## Things that matter

We now introduce a more compact way of writing a system of linear equations. Consider the following system: \begin{eqnarray} u - 2v + w & = & 4\\ -u -2w & = & 5 \end{eqnarray} where $$u, v,$$ and $$w$$ are the variables.

First of all, this system can be written in tuple form as $$\begin{bmatrix} u- 2v + w\\ -u - 2w\end{bmatrix} = \begin{bmatrix} 4\\5\end{bmatrix}$$. (Note that the equal sign is applied component-wise.)

We now introduce a new way of writing the system as the matrix equation: $$\begin{bmatrix} 1 & -2 & 1 \\ -1 & 0 & -2 \end{bmatrix} \begin{bmatrix} u \\ v \\ w \end{bmatrix} = \begin{bmatrix} 4 \\ 5 \end{bmatrix}.$$

There are three items in the representation of a system of linear equations as a matrix equation. Starting from the left, we have a matrix of the coefficients called the coefficient matrix. The first row of the matrix is formed from the coefficients in the first equation. The second row is formed from the coefficients in the second equation.

The order in which the coefficients appear is important. One needs to fix in advance which column of the matrix represents which variable. The second item from the left is a tuple of the variables listed in the correct order. The first entry of this tuple, $$u$$ in this case, is the variable that corresponds to the first column of the coefficient matrix. The second entry, $$v$$, corresponds to the second column of the coefficient matrix. The third entry, $$w$$, corresponds to the third column of the coefficient matrix. Hence, the system of linear equations could also be represented as $$\begin{bmatrix} 1 & 1 & -2 \\ -2 & -1 & 0 \end{bmatrix} \begin{bmatrix} w \\ u \\ v \end{bmatrix} = \begin{bmatrix} 4 \\ 5 \end{bmatrix}.$$ Finally, the item of the right is a tuple consisting of the right-hand side values.

To indicate an evaluation of the left-hand side at a particular assignment of values, say, with $$u = 1$$, $$v = 2$$, and $$w = 3$$, we write $$\begin{bmatrix} 1 & -2 & 1 \\ -1 & 0 & -2 \end{bmatrix} \begin{bmatrix} 1 \\ 2 \\ 3 \end{bmatrix}$$ which evaluates to $$\begin{bmatrix} 1\cdot 1 + (-2)\cdot 2 + 1\cdot 3 \\ (-1)\cdot 1 + 0\cdot 2 + (-2)\cdot 3 \end{bmatrix} = \begin{bmatrix} 0 \\ -7 \end{bmatrix}.$$

If $$A$$ denotes the coefficient matrix, $$x$$ denotes the tuple of variables, and $$b$$ denotes the tuple of the right-hand side values, we can write the system compactly as $Ax = b.$

## General case

Let $$\mathbb{F}$$ be a field. Let $$m$$ and $$n$$ be positive integers. Let $$A \in \mathbb{F}^{m \times n}$$, $$x = \begin{bmatrix} x_1 \\ \vdots \\ x_n\end{bmatrix}$$, and $$b = \begin{bmatrix} b_1 \\ \vdots \\ b_m\end{bmatrix}$$ where $$x_1,\ldots,x_n$$ are variables and $$b_1,\ldots,b_m\in \mathbb{F}$$. (Here, $$\mathbb{F}^{m \times n}$$ denotes the set of matrices with $$m$$ rows and $$n$$ columns whose entries are elements of $$\mathbb{F}$$. So $$A$$ is such a matrix.)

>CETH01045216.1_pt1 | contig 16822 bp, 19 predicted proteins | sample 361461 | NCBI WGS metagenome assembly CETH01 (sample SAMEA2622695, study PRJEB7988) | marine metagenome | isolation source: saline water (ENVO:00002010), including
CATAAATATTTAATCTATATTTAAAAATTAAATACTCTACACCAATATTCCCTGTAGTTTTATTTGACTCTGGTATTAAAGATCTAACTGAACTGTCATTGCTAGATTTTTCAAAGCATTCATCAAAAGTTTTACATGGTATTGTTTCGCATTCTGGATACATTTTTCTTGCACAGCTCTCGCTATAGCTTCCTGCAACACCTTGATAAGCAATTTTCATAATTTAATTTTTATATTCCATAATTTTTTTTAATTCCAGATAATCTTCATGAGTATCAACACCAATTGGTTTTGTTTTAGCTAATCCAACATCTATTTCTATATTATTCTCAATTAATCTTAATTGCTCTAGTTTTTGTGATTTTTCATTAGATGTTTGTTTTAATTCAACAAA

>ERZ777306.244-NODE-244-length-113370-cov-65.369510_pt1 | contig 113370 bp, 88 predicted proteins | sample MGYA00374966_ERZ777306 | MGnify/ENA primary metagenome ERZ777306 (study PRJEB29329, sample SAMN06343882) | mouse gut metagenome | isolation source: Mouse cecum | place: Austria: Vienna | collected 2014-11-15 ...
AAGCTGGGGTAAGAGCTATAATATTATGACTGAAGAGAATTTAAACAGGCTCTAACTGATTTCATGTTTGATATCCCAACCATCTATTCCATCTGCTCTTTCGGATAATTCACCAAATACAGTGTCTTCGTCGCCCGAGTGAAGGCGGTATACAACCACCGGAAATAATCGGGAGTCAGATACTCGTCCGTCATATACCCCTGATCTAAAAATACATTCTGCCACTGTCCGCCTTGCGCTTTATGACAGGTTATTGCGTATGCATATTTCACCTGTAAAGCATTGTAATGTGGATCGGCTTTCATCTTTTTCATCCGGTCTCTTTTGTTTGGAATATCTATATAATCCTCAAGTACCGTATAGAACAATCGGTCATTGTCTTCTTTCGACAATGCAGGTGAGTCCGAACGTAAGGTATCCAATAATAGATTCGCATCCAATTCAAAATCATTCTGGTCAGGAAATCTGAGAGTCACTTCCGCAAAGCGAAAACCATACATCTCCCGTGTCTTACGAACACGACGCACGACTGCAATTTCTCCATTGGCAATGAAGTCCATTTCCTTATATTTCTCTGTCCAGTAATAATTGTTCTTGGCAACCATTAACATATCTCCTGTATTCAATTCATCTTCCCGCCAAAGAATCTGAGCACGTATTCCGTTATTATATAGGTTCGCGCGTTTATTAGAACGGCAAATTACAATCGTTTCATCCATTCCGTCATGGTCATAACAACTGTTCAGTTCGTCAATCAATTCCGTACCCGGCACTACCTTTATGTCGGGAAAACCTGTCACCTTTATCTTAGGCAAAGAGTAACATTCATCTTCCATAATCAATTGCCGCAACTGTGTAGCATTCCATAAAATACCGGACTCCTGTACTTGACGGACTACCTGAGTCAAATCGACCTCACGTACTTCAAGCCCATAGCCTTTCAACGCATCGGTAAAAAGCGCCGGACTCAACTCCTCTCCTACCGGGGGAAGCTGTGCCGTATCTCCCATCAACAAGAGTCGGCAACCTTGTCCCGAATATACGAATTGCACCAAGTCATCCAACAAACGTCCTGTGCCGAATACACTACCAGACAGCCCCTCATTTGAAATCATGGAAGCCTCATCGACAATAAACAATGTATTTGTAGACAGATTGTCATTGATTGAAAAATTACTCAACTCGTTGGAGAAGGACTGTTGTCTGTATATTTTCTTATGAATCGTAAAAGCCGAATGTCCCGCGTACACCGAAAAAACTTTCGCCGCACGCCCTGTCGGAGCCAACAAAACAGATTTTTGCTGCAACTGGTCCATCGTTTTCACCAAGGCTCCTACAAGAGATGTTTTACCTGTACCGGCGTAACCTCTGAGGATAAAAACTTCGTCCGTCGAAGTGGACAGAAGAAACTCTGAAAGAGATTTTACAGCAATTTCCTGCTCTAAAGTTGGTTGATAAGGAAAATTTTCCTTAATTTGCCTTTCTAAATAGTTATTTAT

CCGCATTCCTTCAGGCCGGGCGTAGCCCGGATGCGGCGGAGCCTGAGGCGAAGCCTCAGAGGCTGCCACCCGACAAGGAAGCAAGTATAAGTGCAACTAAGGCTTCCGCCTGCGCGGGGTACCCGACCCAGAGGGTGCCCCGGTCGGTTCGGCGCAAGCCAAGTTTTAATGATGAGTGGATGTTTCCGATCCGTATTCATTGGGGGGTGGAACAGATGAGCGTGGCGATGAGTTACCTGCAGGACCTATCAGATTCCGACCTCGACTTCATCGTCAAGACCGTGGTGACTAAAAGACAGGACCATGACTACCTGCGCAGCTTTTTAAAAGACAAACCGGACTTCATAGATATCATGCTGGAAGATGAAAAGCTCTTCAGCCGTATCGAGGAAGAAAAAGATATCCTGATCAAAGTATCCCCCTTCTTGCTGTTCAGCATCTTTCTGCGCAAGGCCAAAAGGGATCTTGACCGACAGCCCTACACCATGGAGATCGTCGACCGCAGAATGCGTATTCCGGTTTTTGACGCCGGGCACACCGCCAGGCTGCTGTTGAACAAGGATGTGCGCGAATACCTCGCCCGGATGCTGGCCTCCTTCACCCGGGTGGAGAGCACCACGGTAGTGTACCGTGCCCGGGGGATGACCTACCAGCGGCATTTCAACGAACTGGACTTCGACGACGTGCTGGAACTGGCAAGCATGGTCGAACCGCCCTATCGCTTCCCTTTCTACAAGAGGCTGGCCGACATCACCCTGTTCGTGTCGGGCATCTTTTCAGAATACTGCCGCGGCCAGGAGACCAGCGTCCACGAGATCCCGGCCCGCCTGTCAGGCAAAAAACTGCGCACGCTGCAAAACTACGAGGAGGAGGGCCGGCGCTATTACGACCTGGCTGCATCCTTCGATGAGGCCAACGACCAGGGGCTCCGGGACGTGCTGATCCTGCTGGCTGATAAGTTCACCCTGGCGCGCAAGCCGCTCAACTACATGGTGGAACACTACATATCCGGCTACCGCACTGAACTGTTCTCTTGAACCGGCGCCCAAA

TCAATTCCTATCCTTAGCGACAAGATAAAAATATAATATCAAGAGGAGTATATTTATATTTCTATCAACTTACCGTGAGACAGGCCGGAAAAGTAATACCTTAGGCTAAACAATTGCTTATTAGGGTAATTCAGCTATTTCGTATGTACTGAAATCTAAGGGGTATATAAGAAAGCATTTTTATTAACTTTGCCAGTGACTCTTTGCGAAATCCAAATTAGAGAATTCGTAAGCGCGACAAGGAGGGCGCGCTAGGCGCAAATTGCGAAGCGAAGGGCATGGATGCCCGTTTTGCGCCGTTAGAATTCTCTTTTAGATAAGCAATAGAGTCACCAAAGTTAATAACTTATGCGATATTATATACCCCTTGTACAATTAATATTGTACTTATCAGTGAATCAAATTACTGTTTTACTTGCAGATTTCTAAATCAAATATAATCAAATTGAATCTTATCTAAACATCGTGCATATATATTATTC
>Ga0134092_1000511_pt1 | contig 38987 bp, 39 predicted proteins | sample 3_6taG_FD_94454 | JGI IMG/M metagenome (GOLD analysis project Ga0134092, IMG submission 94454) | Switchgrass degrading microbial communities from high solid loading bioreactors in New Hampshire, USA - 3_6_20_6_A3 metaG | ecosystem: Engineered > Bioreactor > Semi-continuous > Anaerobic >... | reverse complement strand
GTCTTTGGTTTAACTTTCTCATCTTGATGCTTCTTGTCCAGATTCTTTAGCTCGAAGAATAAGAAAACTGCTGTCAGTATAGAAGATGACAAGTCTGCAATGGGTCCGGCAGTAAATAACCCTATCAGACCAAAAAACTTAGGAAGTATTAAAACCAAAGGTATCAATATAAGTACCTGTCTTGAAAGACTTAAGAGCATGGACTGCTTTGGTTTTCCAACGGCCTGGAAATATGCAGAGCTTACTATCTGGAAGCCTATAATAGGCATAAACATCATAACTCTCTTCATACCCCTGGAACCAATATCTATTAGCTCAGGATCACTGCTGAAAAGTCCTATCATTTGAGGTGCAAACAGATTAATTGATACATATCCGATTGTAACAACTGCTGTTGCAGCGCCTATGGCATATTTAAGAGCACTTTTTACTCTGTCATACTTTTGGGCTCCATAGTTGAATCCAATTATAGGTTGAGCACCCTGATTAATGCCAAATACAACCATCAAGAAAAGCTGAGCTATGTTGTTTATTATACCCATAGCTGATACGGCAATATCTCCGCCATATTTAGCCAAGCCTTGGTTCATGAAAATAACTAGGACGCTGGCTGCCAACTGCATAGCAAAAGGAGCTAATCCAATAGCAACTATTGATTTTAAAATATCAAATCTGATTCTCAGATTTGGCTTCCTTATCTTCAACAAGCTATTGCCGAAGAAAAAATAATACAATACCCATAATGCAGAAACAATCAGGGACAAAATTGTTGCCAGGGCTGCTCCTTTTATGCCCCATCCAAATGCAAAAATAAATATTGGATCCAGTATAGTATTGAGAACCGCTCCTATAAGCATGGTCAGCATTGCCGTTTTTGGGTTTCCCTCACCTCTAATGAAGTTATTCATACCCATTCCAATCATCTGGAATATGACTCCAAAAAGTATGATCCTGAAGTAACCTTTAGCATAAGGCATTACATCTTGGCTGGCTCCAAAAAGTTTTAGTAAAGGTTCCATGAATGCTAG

We define $$Ax$$ to be the $$m$$-tuple given by $\begin{bmatrix} A_{11}x_1 + A_{12}x_2 + \cdots + A_{1n}x_n \\ A_{21}x_1 + A_{22}x_2 + \cdots + A_{2n}x_n \\ \vdots \\ A_{m1}x_1 + A_{m2}x_2 + \cdots + A_{mn}x_n \end{bmatrix}$ where $$A_{ij}$$ denote the entry in row $$i$$ and column $$j$$ of $$A$$, called the $$(i,j)$$-entry of $$A$$.

Hence, $$Ax = b$$ represents the system of linear equations given by $\begin{array}{c} A_{11}x_1 + A_{12}x_2 + \cdots + A_{1n}x_n = b_1 \\ A_{21}x_1 + A_{22}x_2 + \cdots + A_{2n}x_n = b_2 \\ \vdots \\ A_{m1}x_1 + A_{m2}x_2 + \cdots + A_{mn}x_n = b_m \end{array}$ The system has $$m$$ equations and $$n$$ unknowns.

## Exercises

1. Let $$A = \begin{bmatrix} 3 & 1 \\ 4 & 5 \end{bmatrix}$$. What is the $$(2,1)$$-entry of $$A$$?

2. For each of the following, write out the system of linear equations represented by $$Ax = b$$.

1. $$A = \begin{bmatrix} 1 & 0 & -2 \\ 0 & -3 & 4 \end{bmatrix}$$, $$x = \begin{bmatrix} x \\ y \\ z \end{bmatrix}$$, and $$b = \begin{bmatrix} 5 \\ -6 \end{bmatrix}$$.

2. $$A = \begin{bmatrix} 0 & 1 & 0 \\ 0 & 0 & 1 \\ 1 & 0 & 0\end{bmatrix}$$, $$x = \begin{bmatrix} x_1 \\ x_2 \\ x_3 \end{bmatrix}$$, and $$b = \begin{bmatrix} b_1 \\ b_2 \\ b_3 \end{bmatrix}$$.